Busuttil: Labour must return party clubs or face court action

On Budget 2015, Busuttil says tax cuts and lump sums should make up for 58c COLA

Simon Busuttil: Labour must return party clubs before going for party financing laws. Photo Ray Attard
Simon Busuttil: Labour must return party clubs before going for party financing laws. Photo Ray Attard

Opposition leader Simon Busuttil wants Prime Minister Joseph Muscat to “admit” that the party is enjoying millions in property expropriated by the State, which it is using for its party clubs.

Interviewed on Radju Malta’s ‘Ghandi Xi Nghid’ by Andrew Azzopardi, Busuttil said that the PN would take the matter to court and challenge the discriminatory ‘financing’ of the Labour Party, which enjoys low rents on properties devolved to it by successive Labour administrations which had originally been expropriated.

“I want Labour to return the properties. I don’t parties to have unlimited donations, and indeed I want private donations to be even more restrictive. But we want to start from the same point. Labour has 28 properties, six of which were expropriated from private families, preventing them from their enjoyment,” the PN leader said.

 

When faced with claims by PN secretary-general Chris Said that should Labour refuse to return the properties it should pay the PN with an equivalent amount of the properties’ value, Busuttil stopped short from confirming this stance.

“No, I want the Prime Minister to admit that he has millions in stolen, private property. Every party should declare the value of their property, and to have equivalence.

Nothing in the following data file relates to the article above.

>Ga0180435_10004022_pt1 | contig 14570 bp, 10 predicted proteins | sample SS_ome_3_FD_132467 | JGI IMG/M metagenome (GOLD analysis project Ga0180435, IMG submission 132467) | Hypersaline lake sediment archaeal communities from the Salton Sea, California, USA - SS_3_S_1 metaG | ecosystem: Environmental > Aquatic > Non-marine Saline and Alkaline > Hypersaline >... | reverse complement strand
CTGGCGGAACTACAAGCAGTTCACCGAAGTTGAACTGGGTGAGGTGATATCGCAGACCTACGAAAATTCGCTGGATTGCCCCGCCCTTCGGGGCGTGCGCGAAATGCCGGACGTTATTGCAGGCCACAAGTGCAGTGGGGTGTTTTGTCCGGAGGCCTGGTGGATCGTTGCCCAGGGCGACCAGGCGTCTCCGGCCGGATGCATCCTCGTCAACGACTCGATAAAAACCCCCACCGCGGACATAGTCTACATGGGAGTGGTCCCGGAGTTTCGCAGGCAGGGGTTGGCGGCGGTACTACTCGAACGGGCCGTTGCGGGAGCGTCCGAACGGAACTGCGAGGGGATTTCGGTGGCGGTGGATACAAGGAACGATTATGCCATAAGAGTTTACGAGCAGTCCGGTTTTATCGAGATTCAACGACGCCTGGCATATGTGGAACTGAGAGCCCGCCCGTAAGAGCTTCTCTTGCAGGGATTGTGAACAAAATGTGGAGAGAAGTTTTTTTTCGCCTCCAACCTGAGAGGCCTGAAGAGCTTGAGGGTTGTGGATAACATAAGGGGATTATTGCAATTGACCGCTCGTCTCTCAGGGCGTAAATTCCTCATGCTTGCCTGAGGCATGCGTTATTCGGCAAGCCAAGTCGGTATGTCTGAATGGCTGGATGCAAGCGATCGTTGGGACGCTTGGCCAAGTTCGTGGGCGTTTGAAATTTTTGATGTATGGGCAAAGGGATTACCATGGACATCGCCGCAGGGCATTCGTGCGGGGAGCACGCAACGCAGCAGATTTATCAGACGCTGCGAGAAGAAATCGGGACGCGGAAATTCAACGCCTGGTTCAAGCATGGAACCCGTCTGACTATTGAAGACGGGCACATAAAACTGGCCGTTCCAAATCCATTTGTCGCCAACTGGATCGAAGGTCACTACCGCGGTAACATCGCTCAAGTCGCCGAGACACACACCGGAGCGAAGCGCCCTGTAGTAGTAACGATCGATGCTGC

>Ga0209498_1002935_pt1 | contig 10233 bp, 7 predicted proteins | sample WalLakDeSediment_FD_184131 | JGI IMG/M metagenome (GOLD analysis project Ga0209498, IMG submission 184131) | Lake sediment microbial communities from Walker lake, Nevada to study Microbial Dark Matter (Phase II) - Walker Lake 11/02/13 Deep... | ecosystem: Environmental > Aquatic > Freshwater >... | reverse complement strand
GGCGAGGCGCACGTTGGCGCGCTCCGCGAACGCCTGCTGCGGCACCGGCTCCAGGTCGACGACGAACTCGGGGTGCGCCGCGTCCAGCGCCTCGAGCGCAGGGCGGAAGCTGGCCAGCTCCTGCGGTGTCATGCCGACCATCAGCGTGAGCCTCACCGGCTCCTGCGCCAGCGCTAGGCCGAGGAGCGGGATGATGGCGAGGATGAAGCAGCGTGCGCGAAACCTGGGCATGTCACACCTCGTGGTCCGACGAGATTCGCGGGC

“Our point of departure is that Labour gives the property back, otherwise we will take the matter to court, because this discriminatory situation creates big problems in a democracy.”

Budget 2015

The PN leader is also insisting that the government’s discretionary measures in Monday’s Budget should include universal tax cuts and lump sums for low-income earners to make up for a dismal weekly 58c Cost Of Living Allowance increase.

“There are different ways [government can compensate for the COLA]… you don’t need to break down the system,” Busuttil said.

When told that tax cuts would only benefit high earners, Busuttil suggested that a lump sum be paid to those who don’t pay income tax.

“Government cannot just pay out that amount of COLA. If it’s 58c only, you don’t need to change COLA, but give good compensatory measures so that people’s quality of life improves. If you just give 58c it will regress.”

Busuttil also reiterated that the Labour government fell short on its commitment to reduce the public sector workforce by 500 annually, after having told the European Commission it would only replace two-thirds of its retiring workforce, except for health and education workers.

“Over 16 months since it took power, around 2,000 retired from the public service. Over and above replacing that workforce, another 2,400 were added in new public sector jobs, bringing it to a total of 4,400,” Busuttil said.

“Is the Prime Minister trying to fool us when he says that the public sector increased by 2,400? We cannot afford this increase when this threatens our economic fundamentals. It can cause tremendous consequences. We are still paying for an increase of 8,000 in the public sector workforce before the 1987 election by Karmenu Mifsud Bonnici.”

Busuttil was also adamant that a decision by the government to further regularise the position of Armier boathouse squatters by granting them a smart meter was wrong, but left wanting on his party’s position on whether the public land squatters should stay or not.

“I want people to talk about what’s happening today, not what we’ll do in the next three years and a half. We should be talking about Joseph Muscat. It’s an obscenity that someone who breaks the law gets an energy meter.”

Busuttil accepted the fact that Armier squatters had “broken the law” but when it was put to him whether the PN would remove them, the Opposition leader shifted talk on allegations that Labour minister Helena Dalli’s property was the site of illegal works by a person who was yet to acquire this property. “Of course [she should resign], this government was elected on a pledge of accountability.”

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